Mice: our favorite furry, unwanted guests. We see the tell “tail” signs of a problem: droppings, gnawed holes in bags and walls, unidentifiable scratching noises, and your pet is not happy. Each winter, over 21 million homes in the US are invaded by the little visitors. Jeff, the FYI home inspection guy, is here to give tips on how to get rid of the little pests. 

How do they get in?

Mice can get in through holes and gaps as small as 1/4 inch (dime-sized). Check your foundation, attic areas, and outer walls for holes. If the opening is too small for the mouse to squeeze into, a mouse can gnaw until the hole is big enough. Check door jams and door sweeps for a good seal. They can jump 13 inches high and run along small wires and cables. 

How to catch the problem in the house.

There are many options for trapping or baiting mice. Snap traps are designed to kill mice quickly are easy to use. But they can be dangerous to pets and kids if not placed properly. Glue traps catch the mice without a snap but need to be proper placement to be effective. Unfortunately, these mice are caught live and can bring extra exposure to germs and diseases. Live traps require you to remove the mouse to another location. Bait blocks are not recommended as the mice will eat the poison and may die in the wall, causing decomposition smells to enter the home. The CDC recommends snap traps in strategic locations.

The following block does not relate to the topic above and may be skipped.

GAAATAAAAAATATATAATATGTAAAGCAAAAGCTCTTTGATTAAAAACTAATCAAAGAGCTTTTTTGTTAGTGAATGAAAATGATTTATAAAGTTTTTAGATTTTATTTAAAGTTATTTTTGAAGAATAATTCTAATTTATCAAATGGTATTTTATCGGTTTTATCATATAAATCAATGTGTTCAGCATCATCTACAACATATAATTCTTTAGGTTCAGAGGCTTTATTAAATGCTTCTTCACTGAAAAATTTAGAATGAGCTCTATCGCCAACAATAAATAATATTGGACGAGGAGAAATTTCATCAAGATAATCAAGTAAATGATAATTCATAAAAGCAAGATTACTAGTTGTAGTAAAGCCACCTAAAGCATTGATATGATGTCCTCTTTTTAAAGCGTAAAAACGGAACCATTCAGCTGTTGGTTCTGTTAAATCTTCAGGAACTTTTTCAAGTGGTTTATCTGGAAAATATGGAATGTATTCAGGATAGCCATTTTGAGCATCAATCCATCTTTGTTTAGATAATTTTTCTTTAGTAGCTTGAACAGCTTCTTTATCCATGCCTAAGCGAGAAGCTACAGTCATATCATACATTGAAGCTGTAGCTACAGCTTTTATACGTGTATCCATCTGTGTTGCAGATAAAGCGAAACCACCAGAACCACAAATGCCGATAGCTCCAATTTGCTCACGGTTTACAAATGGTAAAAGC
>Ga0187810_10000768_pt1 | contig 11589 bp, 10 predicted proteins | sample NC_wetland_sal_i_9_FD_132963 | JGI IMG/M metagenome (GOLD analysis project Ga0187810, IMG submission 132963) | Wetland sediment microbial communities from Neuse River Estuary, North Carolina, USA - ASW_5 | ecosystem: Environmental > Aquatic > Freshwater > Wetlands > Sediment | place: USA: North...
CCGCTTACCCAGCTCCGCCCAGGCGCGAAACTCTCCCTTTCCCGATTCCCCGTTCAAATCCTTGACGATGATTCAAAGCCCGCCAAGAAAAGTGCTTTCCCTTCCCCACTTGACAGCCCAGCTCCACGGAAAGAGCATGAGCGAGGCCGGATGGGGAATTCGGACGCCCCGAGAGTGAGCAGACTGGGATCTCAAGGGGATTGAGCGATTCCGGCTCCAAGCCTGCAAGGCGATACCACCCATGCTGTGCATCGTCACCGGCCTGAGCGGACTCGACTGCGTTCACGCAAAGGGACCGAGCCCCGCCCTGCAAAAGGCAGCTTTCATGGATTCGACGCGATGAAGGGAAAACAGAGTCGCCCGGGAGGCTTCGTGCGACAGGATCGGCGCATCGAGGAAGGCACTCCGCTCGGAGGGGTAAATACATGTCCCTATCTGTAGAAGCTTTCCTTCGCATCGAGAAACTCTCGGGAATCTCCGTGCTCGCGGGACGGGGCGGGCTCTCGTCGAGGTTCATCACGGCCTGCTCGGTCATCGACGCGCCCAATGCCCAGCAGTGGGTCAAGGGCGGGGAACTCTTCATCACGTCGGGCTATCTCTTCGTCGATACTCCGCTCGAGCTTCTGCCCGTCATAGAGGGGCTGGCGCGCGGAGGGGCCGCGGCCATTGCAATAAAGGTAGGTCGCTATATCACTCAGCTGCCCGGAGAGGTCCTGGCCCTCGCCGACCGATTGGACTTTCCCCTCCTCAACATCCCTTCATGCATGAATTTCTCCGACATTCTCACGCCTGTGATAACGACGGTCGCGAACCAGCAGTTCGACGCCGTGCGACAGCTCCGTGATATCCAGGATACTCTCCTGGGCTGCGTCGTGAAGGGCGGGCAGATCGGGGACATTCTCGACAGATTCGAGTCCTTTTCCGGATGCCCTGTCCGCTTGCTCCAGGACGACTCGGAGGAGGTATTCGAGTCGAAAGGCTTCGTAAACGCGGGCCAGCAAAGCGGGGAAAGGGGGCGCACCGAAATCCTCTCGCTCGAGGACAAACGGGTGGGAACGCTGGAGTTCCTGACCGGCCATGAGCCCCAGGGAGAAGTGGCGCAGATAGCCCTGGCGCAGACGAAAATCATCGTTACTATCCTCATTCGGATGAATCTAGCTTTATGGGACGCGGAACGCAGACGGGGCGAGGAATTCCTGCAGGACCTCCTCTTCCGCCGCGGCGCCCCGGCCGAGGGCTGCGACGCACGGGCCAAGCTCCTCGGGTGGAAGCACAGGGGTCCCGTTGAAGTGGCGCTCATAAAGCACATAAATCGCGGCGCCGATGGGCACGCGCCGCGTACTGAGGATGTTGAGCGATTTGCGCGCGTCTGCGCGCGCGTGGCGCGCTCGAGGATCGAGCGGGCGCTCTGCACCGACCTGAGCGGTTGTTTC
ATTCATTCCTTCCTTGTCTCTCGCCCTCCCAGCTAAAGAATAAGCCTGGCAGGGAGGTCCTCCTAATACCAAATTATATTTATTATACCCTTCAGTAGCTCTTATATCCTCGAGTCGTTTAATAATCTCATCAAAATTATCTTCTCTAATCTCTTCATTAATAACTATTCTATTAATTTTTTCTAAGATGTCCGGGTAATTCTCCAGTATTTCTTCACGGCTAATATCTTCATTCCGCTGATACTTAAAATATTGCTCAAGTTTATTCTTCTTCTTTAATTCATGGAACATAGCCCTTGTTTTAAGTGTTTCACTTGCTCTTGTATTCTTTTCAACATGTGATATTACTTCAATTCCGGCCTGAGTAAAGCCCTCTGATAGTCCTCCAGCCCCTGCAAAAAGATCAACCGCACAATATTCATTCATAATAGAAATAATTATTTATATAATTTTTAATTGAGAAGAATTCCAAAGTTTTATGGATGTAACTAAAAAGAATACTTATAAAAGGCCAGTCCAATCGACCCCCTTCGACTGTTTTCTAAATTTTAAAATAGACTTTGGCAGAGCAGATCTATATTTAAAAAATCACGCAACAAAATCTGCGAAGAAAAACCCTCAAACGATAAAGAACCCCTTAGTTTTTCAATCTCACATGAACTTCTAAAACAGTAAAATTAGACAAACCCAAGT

The most recommended bait for any trap is peanut butter. Other good options are sticky candies, bacon, and nuts. Whichever bait you choose, it should be securely attached to the trigger so the mouse can’t just grab it and walk away. Mice will be attracted to the bait’s smell and will have to work to get the food out, setting off the trap. 

How to clean up after the invasion

Unfortunately, mice can carry bacteria or viruses, so it is essential to take precautions. The CDC recommends not stirring up the dust by sweeping or vacuuming droppings or urine. It is recommended to wear rubber or latex gloves when cleaning urine and droppings. Use a disinfectant or a solution of bleach and water. Follow the link to check the CDC recommendation on the recommended concentration of bleach. Make sure to clean and disinfect the whole area the mouse may have had contact with.

How to prevent future invasions.

Seal any exterior openings with silicone caulk. Check areas around pipes, gas lines, and dryer vents. You can also use steel wool to fill gaps and holes inside. Store food in glass or metal containers with tight lids. Contact a pest control professional for help and other suggestions.

When Jeff does his home inspections, he takes the time to check for visible indications of mice. He always recommends having a professional pest inspector come out to take a look if any are suspected.